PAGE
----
Prone to allergies? Embrace a pig!

Living close to a livestock farm likely to reduce allergies, research finds

Closer proximity to pigs and cattle  lowers the risk of allergic sensitivity, according to  research published in the UK medical journal Occupational & Environmental Medicine

Closer proximity to pigs and cattle lowers the risk of allergic sensitivity, according to research published in the UK medical journal Occupational & Environmental Medicine

 

Prone to allergies? Embrace a pig! That would appear to be one solution, according to the latest study on the subject published in a medical journal.

Living close to a livestock farm “may help curb the risk of common allergies among adults who aren’t farmers or agricultural workers”, suggests research published in the UK medical journal Occupational & Environmental Medicine.

In particular, it found that the closer proximity to pigs and cattle, the lower the risk of allergic sensitivity.

Previous studies had indicated that growing up or working on a farm may lessen the risk of developing allergies. Whether that extended to those who don’t work in agriculture but may live close to a farm was not clear.

Dutch researchers conducted a study in the south of the Netherlands which is characterised by high farm density.

Blood analysis of people in the region revealed that just under 30 per cent had allergies. Of these, just under 12 per cent were allergic to grass and house mite dust while just over 5 per cent were allergic to cats, just under 4 per cent were allergic to dogs and just over 20 per cent indicated other allergies.

In general, the study found that those living 330 metres from any type of livestock farm were 27 per cent less likely to have allergies than those living further away.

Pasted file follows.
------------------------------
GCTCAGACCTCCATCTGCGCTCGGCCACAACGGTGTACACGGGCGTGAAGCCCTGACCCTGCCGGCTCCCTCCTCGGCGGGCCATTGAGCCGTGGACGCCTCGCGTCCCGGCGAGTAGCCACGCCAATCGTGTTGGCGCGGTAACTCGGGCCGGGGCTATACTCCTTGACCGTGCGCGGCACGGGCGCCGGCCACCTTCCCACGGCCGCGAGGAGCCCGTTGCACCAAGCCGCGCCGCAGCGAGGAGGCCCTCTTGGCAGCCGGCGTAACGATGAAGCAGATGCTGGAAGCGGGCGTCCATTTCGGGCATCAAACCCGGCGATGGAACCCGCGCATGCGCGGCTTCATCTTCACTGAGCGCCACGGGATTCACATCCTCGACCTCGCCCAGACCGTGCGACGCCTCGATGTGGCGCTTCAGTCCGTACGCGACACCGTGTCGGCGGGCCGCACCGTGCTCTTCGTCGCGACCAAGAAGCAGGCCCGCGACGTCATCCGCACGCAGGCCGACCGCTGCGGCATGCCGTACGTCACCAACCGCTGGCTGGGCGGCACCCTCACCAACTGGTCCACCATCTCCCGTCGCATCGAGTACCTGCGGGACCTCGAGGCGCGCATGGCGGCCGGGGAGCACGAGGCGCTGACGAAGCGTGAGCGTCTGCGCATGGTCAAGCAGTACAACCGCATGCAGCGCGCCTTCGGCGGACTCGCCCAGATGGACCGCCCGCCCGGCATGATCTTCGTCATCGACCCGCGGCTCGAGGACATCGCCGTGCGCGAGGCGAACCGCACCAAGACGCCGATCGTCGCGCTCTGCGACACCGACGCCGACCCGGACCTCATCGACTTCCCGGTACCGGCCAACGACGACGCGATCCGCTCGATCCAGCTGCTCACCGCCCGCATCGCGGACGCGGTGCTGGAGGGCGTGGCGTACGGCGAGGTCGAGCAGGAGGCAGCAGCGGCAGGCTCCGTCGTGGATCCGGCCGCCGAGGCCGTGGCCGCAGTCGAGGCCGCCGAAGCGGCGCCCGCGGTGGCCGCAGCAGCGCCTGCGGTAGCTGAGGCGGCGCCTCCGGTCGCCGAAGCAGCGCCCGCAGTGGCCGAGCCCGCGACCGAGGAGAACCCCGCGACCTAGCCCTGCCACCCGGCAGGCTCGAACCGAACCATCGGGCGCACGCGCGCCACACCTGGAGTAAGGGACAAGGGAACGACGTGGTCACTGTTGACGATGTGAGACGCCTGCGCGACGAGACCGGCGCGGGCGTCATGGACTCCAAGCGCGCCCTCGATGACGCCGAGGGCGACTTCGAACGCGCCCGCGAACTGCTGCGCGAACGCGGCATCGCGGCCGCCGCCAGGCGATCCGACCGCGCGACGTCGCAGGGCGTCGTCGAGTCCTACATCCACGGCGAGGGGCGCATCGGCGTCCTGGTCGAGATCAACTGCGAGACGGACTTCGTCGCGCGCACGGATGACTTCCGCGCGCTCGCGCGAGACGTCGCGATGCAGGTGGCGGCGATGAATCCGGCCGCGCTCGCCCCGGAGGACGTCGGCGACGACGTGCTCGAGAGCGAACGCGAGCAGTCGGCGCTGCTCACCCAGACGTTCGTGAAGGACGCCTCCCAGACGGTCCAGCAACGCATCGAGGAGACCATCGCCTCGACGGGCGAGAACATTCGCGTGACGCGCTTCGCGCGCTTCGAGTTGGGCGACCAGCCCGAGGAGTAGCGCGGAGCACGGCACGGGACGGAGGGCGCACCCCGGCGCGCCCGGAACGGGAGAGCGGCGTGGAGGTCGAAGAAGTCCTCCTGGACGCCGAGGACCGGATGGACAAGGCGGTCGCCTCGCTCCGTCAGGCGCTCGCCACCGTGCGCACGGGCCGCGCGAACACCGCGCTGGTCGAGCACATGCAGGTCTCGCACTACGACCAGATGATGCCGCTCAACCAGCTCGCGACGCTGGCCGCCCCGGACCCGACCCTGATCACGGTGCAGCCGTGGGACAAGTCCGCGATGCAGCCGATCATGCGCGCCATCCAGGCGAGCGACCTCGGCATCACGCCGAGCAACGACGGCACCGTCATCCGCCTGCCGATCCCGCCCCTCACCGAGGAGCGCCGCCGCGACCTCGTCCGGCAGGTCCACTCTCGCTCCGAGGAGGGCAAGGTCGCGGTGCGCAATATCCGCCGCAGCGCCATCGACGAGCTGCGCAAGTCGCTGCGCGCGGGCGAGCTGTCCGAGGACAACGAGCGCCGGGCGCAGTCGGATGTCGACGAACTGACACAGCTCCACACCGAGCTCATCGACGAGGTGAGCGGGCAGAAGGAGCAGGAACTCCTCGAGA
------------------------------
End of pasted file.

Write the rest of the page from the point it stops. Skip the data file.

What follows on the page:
Air pollution

And it found that people who grew up on a farm were also less likely to suffer allergies. One in three participants (33.5 per cent) in the study lived on a farm in childhood and were found to be less likely to have allergies than those who had not grown up on a farm.

The researchers concluded:”Despite concerns about the influence of air pollution from livestock farms on public health, our study found results that are indicative of potentially beneficial health effects of living in close proximity to farms.”

Meanwhile, a survey by Agri Aware, the agri-food educational body, has found that 1 in 10 Irish people have never visited a farm and that 55 per cent never had the opportunity. However, 87 per cent of the 1,000 survey respondents claimed that a visit to a farm would be beneficial to children.

The first National Open Farm Day will take place on bank holiday Monday, May 7th, next. Host farmers include the Coughlans at Buttevant, Co Cork, the Joyces of Castlebar, Co Mayo, the Shorts in Newtownmountkennedy, Co Wicklow, and the McMahons at Fieldstown West in north Co Dublin.